Sex Talk: Cheating – Is it black and white?
We live in a highly binary society- one that has preconceived notions of good and bad, right and wrong. In most areas, we’re only beginning to progress from such rigid approaches. Anything that deviates from cultural norms (and/or the learned behaviour humans have adhered to for thousands of years) is considered taboo, even if a large population relates to it.
Annoyingly ambiguous intro aside, love, sex, and relationships are so innately complex it’s kind of silly that they’re not considered highly contextual. On top of that, they don’t exist outside of mainstream discourse nearly enough. Our standards on love, sex, and relationships are built around the patriarchy, and if they’re not spoken about from other perspectives, people have difficulty understanding that they are never just black and white.
With that being said, a topic I feel *strongly* belongs in that grey area is cheating. I’ve cheated. I’ve been cheated on. It’s not a good feeling on either end of the spectrum, but I think its level of ugliness is highly contextual. Of course, knowingly hurting someone that cares about you isn’t justifiable. It’s straight up RUDE. However, cheating is often a very individualistic act. In other words, people who cheat are not thinking about their partner— they are thinking of themselves.
The most common reasons for cheating (derived from various scholarly journals and sassy online think pieces) can be boiled down to a lack of, or desire for more sexual and/or emotional satisfaction. So, whether that means the cheating individual has the insatiable sex drive of a rabbit, needs a great deal of validation, or is simply curious about new experiences, seeking others whilst keeping it a secret is usually the easiest way out, albeit the most inconsiderate (of their partner).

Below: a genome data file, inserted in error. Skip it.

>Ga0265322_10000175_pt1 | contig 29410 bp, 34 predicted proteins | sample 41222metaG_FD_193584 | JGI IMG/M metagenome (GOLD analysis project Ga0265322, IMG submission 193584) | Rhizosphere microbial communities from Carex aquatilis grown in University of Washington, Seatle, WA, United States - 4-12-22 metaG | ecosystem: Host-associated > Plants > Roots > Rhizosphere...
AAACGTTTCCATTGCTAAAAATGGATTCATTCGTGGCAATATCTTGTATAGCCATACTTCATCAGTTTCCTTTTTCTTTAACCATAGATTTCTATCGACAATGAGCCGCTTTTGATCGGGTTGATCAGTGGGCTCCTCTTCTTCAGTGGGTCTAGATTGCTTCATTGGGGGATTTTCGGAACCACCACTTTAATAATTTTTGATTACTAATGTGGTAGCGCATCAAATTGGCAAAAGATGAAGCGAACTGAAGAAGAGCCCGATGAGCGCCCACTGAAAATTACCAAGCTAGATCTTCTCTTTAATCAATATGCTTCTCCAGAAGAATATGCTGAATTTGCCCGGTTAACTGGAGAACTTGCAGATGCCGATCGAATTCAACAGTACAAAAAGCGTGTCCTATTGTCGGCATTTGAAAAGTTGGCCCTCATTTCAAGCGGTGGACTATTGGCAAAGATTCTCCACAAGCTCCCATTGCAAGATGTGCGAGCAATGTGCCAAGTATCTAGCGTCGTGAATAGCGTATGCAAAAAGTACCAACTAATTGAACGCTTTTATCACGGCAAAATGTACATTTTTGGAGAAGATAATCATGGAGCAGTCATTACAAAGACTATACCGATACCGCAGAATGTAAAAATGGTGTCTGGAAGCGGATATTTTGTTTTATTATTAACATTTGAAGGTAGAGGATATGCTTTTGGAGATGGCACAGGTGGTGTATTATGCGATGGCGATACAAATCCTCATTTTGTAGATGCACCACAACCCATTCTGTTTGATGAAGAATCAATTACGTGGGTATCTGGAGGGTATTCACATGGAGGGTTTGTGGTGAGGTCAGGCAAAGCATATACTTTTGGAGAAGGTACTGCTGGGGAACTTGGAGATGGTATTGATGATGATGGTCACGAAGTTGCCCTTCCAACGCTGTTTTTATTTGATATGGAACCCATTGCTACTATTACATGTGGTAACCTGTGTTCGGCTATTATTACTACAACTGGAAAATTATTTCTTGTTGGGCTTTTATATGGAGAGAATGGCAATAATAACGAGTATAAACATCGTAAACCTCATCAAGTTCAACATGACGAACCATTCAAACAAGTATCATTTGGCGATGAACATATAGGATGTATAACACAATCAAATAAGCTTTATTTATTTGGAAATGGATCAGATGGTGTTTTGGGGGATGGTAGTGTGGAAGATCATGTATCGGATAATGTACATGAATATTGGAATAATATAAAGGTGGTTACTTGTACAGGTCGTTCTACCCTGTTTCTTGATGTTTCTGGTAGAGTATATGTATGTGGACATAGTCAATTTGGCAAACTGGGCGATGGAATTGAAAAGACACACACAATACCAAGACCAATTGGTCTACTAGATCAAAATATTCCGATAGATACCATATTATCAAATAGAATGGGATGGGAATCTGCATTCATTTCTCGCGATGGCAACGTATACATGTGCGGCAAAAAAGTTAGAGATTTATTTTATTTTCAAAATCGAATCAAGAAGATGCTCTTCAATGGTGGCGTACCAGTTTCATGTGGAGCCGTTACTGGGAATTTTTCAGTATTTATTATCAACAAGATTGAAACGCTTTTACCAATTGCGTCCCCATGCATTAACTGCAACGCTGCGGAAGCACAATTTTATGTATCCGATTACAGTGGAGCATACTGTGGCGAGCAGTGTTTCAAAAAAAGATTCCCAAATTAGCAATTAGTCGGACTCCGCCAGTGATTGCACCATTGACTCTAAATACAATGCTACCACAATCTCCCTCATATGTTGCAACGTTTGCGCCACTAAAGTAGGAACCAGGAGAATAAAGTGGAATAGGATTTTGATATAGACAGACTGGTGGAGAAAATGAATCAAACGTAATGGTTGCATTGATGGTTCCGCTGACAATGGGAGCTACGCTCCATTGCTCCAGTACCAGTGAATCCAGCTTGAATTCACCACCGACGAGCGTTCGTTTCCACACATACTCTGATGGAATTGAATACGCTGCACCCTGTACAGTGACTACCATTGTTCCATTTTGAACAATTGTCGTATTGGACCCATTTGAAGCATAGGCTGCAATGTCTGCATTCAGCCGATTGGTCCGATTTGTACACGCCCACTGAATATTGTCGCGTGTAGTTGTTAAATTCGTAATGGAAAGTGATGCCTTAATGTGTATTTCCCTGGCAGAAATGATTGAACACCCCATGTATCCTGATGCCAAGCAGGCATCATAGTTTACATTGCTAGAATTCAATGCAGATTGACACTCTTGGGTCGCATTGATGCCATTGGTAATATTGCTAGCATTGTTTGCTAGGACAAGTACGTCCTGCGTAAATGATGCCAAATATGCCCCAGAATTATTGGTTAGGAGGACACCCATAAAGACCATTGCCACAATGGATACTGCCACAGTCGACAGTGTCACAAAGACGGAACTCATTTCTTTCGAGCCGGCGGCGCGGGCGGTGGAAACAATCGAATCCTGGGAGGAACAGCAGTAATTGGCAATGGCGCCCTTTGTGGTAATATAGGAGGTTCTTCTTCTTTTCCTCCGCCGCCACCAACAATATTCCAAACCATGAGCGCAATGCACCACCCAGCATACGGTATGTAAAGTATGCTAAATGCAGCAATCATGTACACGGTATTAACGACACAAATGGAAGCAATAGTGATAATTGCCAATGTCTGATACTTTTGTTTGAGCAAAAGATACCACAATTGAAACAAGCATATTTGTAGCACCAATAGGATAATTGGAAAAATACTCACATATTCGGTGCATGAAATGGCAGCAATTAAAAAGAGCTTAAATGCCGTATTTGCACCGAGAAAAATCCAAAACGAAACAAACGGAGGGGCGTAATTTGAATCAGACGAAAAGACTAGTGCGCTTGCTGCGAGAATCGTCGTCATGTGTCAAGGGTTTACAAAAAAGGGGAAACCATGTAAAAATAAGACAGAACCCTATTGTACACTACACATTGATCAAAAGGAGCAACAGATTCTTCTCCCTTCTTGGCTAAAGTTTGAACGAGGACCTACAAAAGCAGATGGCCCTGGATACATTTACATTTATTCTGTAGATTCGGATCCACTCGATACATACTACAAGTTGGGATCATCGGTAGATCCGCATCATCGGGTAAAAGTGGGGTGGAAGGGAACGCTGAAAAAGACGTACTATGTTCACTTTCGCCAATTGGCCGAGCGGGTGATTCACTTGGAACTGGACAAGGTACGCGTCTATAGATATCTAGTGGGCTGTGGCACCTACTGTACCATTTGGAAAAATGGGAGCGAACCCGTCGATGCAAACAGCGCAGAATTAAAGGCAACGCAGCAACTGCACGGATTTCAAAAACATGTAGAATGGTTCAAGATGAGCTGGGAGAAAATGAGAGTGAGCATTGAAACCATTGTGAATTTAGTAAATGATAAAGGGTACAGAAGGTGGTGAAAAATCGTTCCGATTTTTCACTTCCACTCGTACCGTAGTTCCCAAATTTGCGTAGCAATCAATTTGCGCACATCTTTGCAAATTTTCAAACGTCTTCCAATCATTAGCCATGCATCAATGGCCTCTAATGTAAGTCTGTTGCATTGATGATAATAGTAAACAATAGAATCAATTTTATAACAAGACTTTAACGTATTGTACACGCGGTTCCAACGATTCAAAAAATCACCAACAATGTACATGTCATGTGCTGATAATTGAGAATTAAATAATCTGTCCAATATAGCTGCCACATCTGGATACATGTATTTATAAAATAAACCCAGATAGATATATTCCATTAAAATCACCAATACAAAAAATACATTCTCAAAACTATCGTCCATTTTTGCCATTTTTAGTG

I happen to believe wanting sexual and emotional fulfilment is completely valid, which is why I can never condemn a cheater to eternal hell or whatever. I also believe that much more ethical solutions than cheating exist— that an open-minded perspective on love, sex, and relationships is necessary in alleviating a lot of senseless inner (and collective) pain.
If non-traditional structures like polyamory, non-monogamy, open relationships, etc were more widely accepted, talked about, and explored, people would learn a lot more about themselves, their relationships, and society as a whole. Perhaps the future allows these to be a more accessible option— I know I wish they were stigma-free during my own past failed relationships.